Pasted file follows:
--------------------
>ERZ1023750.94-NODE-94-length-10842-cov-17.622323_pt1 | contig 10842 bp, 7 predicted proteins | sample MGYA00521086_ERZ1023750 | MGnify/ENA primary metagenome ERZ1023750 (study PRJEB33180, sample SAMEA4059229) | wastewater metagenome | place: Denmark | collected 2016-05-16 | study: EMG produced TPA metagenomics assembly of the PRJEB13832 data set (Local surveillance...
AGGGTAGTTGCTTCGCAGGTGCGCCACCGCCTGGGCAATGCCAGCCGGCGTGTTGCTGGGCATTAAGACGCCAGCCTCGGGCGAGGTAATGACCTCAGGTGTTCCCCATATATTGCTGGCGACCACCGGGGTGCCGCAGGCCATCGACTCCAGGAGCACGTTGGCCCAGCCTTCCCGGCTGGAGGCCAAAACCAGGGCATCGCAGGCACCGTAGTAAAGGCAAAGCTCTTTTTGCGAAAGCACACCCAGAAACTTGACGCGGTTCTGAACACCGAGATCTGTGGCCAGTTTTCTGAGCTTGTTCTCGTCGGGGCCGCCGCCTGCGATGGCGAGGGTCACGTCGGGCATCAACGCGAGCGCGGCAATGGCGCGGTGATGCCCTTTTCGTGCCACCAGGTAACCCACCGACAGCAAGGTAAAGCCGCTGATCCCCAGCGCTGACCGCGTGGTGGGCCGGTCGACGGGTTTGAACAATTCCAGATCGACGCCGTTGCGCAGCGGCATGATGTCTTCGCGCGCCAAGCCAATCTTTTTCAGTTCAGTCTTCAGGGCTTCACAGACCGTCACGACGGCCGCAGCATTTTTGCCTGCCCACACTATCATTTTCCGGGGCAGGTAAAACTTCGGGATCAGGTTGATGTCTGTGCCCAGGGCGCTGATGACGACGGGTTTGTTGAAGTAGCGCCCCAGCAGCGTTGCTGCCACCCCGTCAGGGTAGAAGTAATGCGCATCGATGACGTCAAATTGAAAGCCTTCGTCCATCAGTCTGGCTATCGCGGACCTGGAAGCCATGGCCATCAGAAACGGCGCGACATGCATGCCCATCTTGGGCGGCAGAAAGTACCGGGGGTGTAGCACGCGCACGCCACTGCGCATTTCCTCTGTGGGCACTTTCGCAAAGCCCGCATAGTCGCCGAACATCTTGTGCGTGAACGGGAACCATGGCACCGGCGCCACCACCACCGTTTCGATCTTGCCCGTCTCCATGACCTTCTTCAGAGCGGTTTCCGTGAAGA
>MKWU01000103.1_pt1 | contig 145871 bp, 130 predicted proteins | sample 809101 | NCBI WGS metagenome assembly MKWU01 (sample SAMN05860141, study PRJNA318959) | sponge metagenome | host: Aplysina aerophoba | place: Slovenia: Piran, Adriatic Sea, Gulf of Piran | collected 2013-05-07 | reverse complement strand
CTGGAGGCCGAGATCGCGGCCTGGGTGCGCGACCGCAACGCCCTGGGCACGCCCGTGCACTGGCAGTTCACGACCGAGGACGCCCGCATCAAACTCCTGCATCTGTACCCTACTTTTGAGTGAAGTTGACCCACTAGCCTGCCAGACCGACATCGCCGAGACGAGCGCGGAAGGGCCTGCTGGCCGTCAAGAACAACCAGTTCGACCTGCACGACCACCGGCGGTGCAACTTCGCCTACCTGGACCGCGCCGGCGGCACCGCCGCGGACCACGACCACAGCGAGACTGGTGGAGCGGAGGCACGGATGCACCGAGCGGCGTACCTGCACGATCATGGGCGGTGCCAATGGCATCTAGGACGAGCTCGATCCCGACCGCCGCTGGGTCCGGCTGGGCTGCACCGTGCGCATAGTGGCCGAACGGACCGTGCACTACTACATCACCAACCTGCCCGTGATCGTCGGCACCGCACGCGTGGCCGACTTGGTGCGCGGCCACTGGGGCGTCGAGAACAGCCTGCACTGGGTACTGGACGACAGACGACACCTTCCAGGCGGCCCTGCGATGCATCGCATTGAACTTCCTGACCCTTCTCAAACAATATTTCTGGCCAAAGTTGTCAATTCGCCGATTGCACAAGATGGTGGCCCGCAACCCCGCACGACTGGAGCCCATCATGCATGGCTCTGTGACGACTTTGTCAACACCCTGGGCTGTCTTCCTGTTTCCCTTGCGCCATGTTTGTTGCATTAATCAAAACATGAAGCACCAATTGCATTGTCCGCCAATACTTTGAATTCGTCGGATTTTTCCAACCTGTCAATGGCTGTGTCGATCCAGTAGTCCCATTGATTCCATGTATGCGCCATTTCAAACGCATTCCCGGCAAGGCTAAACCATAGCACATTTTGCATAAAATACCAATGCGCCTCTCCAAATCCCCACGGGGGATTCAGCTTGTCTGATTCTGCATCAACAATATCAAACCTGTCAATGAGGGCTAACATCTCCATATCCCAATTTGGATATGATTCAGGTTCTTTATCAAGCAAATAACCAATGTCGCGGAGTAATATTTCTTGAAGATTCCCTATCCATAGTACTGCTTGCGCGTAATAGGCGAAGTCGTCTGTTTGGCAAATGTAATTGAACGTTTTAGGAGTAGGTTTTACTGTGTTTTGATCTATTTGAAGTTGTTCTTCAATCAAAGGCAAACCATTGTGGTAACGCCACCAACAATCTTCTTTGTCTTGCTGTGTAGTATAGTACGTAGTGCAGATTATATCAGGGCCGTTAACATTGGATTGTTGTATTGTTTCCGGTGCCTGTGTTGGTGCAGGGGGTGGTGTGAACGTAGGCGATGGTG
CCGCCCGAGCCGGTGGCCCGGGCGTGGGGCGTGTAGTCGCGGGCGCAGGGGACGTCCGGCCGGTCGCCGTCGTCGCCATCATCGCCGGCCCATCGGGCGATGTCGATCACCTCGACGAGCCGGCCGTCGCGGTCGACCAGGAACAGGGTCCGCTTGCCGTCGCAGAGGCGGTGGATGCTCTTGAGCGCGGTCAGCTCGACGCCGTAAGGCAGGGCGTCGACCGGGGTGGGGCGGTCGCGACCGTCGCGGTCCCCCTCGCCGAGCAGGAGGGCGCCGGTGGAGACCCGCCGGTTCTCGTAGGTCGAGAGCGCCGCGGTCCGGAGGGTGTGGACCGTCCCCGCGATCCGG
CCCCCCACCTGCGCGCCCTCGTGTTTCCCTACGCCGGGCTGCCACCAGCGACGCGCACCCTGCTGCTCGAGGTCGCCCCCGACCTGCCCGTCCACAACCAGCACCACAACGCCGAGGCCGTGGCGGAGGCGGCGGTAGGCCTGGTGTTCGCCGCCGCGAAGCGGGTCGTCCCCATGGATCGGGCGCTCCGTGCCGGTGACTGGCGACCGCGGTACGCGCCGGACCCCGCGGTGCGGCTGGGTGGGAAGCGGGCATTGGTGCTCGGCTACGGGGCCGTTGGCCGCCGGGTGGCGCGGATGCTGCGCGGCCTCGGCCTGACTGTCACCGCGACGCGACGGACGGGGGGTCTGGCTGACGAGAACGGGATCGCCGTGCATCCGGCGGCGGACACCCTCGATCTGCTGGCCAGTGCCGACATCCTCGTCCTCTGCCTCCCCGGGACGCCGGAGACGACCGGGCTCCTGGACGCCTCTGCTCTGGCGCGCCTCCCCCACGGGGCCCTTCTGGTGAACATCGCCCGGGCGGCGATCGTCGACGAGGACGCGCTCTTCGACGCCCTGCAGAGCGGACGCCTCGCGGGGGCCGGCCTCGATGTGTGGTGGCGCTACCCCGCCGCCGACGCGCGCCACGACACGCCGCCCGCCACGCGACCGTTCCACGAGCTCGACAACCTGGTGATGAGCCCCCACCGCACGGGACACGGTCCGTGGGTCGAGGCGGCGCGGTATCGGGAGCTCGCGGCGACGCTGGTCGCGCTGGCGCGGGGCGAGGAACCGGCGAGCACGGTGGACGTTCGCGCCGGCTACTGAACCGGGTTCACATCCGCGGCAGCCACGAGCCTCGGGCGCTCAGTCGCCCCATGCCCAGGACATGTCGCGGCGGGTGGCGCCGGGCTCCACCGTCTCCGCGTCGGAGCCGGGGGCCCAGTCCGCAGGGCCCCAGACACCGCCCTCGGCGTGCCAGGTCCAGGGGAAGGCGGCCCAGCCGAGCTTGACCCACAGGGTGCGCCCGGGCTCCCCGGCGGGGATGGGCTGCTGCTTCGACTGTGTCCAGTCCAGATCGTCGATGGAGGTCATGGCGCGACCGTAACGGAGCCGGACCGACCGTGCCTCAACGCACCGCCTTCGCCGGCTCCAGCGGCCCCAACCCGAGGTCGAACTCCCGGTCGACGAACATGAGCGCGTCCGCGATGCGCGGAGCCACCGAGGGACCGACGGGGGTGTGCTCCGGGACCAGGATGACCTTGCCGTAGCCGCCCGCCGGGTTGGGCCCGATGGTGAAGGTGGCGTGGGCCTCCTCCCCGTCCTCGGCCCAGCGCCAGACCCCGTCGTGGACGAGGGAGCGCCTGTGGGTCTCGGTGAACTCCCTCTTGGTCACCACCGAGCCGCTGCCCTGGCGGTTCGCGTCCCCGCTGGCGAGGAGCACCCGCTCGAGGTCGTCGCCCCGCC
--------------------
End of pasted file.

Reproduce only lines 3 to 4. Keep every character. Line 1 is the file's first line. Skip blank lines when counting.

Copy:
>MKWU01000103.1_pt1 | contig 145871 bp, 130 predicted proteins | sample 809101 | NCBI WGS metagenome assembly MKWU01 (sample SAMN05860141, study PRJNA318959) | sponge metagenome | host: Aplysina aerophoba | place: Slovenia: Piran, Adriatic Sea, Gulf of Piran | collected 2013-05-07 | reverse complement strand
CTGGAGGCCGAGATCGCGGCCTGGGTGCGCGACCGCAACGCCCTGGGCACGCCCGTGCACTGGCAGTTCACGACCGAGGACGCCCGCATCAAACTCCTGCATCTGTACCCTACTTTTGAGTGAAGTTGACCCACTAGCCTGCCAGACCGACATCGCCGAGACGAGCGCGGAAGGGCCTGCTGGCCGTCAAGAACAACCAGTTCGACCTGCACGACCACCGGCGGTGCAACTTCGCCTACCTGGACCGCGCCGGCGGCACCGCCGCGGACCACGACCACAGCGAGACTGGTGGAGCGGAGGCACGGATGCACCGAGCGGCGTACCTGCACGATCATGGGCGGTGCCAATGGCATCTAGGACGAGCTCGATCCCGACCGCCGCTGGGTCCGGCTGGGCTGCACCGTGCGCATAGTGGCCGAACGGACCGTGCACTACTACATCACCAACCTGCCCGTGATCGTCGGCACCGCACGCGTGGCCGACTTGGTGCGCGGCCACTGGGGCGTCGAGAACAGCCTGCACTGGGTACTGGACGACAGACGACACCTTCCAGGCGGCCCTGCGATGCATCGCATTGAACTTCCTGACCCTTCTCAAACAATATTTCTGGCCAAAGTTGTCAATTCGCCGATTGCACAAGATGGTGGCCCGCAACCCCGCACGACTGGAGCCCATCATGCATGGCTCTGTGACGACTTTGTCAACACCCTGGGCTGTCTTCCTGTTTCCCTTGCGCCATGTTTGTTGCATTAATCAAAACATGAAGCACCAATTGCATTGTCCGCCAATACTTTGAATTCGTCGGATTTTTCCAACCTGTCAATGGCTGTGTCGATCCAGTAGTCCCATTGATTCCATGTATGCGCCATTTCAAACGCATTCCCGGCAAGGCTAAACCATAGCACATTTTGCATAAAATACCAATGCGCCTCTCCAAATCCCCACGGGGGATTCAGCTTGTCTGATTCTGCATCAACAATATCAAACCTGTCAATGAGGGCTAACATCTCCATATCCCAATTTGGATATGATTCAGGTTCTTTATCAAGCAAATAACCAATGTCGCGGAGTAATATTTCTTGAAGATTCCCTATCCATAGTACTGCTTGCGCGTAATAGGCGAAGTCGTCTGTTTGGCAAATGTAATTGAACGTTTTAGGAGTAGGTTTTACTGTGTTTTGATCTATTTGAAGTTGTTCTTCAATCAAAGGCAAACCATTGTGGTAACGCCACCAACAATCTTCTTTGTCTTGCTGTGTAGTATAGTACGTAGTGCAGATTATATCAGGGCCGTTAACATTGGATTGTTGTATTGTTTCCGGTGCCTGTGTTGGTGCAGGGGGTGGTGTGAACGTAGGCGATGGTG